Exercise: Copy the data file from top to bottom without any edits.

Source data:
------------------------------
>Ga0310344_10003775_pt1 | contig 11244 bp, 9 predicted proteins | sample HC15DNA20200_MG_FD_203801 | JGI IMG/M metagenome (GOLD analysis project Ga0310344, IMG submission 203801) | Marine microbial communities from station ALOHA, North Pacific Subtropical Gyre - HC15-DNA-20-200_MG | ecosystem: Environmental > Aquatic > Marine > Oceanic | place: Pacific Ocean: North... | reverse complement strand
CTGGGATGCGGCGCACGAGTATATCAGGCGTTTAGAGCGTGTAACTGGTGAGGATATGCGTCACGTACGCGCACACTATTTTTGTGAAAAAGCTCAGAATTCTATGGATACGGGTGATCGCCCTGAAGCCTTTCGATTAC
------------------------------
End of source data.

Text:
>Ga0310344_10003775_pt1 | contig 11244 bp, 9 predicted proteins | sample HC15DNA20200_MG_FD_203801 | JGI IMG/M metagenome (GOLD analysis project Ga0310344, IMG submission 203801) | Marine microbial communities from station ALOHA, North Pacific Subtropical Gyre - HC15-DNA-20-200_MG | ecosystem: Environmental > Aquatic > Marine > Oceanic | place: Pacific Ocean: North... | reverse complement strand
CTGGGATGCGGCGCACGAGTATATCAGGCGTTTAGAGCGTGTAACTGGTGAGGATATGCGTCACGTACGCGCACACTATTTTTGTGAAAAAGCTCAGAATTCTATGGATACGGGTGATCGCCCTGAAGCCTTTCGATTAC